Gov. Kemp to Overhaul Citizen's Arrest Law After Arbery Death

Feb 17, 2021

Ahmaud Arbery, an unarmed 25-year old black man, was pursued and fatally shot while jogging in Brunswick, Ga.
Credit Lee Merritt

Georgia’s governor is supporting a plan to overhaul Georgia’s citizen’s arrest statute. The measure came under scrutiny last year after the shooting death of Ahmaud Arbery.

"Ahmaud was a victim of a vigilante style of violence that has no place in Georgia."

During a media conference Tuesday afternoon, Governor Brian Kemp says he wants to end the 1863 law.

"This bill repeals the current Civil War Era Statute to prevent the terrible consequences of a vague and outdated law. It clarifies when a citizen, business owner, or law enforcement officer may reasonably detain an individual."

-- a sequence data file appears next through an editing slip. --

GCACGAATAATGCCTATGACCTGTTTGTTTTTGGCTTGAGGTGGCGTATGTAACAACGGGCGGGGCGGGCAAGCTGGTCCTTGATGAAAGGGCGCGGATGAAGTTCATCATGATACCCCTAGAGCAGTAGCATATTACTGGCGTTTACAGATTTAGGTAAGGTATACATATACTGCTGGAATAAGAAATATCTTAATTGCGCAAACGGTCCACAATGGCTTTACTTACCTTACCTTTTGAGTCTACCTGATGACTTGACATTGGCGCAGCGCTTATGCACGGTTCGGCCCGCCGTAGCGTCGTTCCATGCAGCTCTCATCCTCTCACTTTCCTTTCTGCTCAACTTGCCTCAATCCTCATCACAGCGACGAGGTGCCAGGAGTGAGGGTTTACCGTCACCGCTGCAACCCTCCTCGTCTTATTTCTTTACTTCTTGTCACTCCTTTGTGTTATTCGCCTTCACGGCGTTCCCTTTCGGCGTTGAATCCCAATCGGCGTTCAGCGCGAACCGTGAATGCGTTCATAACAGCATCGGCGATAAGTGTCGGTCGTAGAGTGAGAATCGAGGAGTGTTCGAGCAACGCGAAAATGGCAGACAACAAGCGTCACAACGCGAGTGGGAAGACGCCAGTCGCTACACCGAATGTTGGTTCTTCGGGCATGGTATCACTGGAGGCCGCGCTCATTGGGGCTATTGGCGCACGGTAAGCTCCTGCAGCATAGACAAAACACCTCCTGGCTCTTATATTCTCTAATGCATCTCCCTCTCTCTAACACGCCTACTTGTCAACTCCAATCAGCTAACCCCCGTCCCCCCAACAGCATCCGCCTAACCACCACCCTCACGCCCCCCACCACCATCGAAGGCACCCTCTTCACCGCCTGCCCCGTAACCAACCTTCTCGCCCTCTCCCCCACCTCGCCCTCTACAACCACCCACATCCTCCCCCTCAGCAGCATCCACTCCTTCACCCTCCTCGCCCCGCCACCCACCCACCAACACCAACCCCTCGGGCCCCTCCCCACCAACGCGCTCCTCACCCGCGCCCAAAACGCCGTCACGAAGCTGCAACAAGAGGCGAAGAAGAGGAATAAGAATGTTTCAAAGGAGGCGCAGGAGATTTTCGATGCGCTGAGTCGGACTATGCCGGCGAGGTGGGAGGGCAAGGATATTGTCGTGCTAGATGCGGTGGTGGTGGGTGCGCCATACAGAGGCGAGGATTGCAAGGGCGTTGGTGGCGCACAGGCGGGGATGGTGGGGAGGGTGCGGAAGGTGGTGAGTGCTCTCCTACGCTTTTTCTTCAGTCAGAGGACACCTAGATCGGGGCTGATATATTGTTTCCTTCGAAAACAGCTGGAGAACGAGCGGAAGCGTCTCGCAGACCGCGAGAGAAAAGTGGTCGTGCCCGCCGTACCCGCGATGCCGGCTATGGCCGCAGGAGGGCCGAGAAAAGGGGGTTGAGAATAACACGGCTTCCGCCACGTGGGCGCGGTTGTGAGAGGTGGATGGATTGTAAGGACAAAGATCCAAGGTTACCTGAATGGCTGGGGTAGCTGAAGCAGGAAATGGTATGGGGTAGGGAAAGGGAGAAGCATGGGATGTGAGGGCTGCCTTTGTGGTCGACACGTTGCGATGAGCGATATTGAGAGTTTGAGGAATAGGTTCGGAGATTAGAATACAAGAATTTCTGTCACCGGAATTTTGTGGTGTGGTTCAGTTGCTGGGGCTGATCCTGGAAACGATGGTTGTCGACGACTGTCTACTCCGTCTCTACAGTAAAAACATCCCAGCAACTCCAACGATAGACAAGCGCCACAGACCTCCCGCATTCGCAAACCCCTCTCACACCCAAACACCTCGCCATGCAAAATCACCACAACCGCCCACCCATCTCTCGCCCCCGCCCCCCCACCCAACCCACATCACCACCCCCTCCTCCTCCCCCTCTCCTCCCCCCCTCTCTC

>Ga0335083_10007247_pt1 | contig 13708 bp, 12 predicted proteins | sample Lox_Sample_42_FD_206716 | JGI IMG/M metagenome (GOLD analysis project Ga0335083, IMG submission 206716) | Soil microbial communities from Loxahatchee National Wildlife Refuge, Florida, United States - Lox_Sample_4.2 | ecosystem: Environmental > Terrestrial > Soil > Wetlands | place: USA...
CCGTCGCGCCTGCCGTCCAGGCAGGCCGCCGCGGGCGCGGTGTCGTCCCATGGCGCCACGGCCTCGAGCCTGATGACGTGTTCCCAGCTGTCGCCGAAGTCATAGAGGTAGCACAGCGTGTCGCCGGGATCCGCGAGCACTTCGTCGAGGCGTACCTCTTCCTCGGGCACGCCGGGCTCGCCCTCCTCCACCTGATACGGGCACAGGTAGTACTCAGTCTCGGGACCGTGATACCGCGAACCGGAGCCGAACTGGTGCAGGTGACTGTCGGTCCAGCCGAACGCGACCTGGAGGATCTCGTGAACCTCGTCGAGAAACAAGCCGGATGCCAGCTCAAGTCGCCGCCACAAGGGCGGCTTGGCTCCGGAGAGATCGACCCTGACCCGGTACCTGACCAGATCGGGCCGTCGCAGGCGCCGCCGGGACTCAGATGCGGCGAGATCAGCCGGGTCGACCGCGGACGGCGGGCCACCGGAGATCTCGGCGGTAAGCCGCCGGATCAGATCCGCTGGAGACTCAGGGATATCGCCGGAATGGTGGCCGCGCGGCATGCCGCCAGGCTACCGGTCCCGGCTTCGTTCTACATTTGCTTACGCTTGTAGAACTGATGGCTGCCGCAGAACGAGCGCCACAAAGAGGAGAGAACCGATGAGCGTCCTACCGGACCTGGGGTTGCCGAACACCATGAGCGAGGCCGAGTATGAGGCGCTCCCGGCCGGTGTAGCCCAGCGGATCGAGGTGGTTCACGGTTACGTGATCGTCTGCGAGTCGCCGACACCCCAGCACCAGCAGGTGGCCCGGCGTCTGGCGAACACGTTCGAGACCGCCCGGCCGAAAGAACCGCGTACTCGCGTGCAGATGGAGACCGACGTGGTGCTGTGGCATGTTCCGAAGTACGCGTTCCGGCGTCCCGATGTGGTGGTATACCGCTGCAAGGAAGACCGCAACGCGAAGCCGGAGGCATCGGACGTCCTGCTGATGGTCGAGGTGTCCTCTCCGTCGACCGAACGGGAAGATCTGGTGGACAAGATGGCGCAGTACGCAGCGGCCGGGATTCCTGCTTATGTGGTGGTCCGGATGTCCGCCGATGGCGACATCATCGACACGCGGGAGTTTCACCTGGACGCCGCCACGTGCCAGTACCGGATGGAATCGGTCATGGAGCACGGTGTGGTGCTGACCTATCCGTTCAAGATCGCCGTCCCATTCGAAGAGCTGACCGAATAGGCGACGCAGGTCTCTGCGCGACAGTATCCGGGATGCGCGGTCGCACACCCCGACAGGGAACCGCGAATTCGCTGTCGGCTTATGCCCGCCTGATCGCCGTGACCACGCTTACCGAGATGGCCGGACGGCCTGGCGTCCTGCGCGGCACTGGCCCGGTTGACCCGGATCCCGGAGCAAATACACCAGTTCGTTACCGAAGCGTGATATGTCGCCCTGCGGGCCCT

He provided specifics on what is allowed under the new legislation.

"Law enforcement officers can still perform arrests outside of their jurisdictions when a crime is committed in front of them, when they are in hot pursuit of an offender, or when assisting fellow officers in their duties. This legislation clearly allows business owners to detain individuals and turn them over to authorities when crimes are committed on their premises. Whether it be theft, attempt to dine and dash, or other acts of lawlessness. It provides civil immunity to those who do so in accordance with the law."

Residents are still allowed to defend themselves.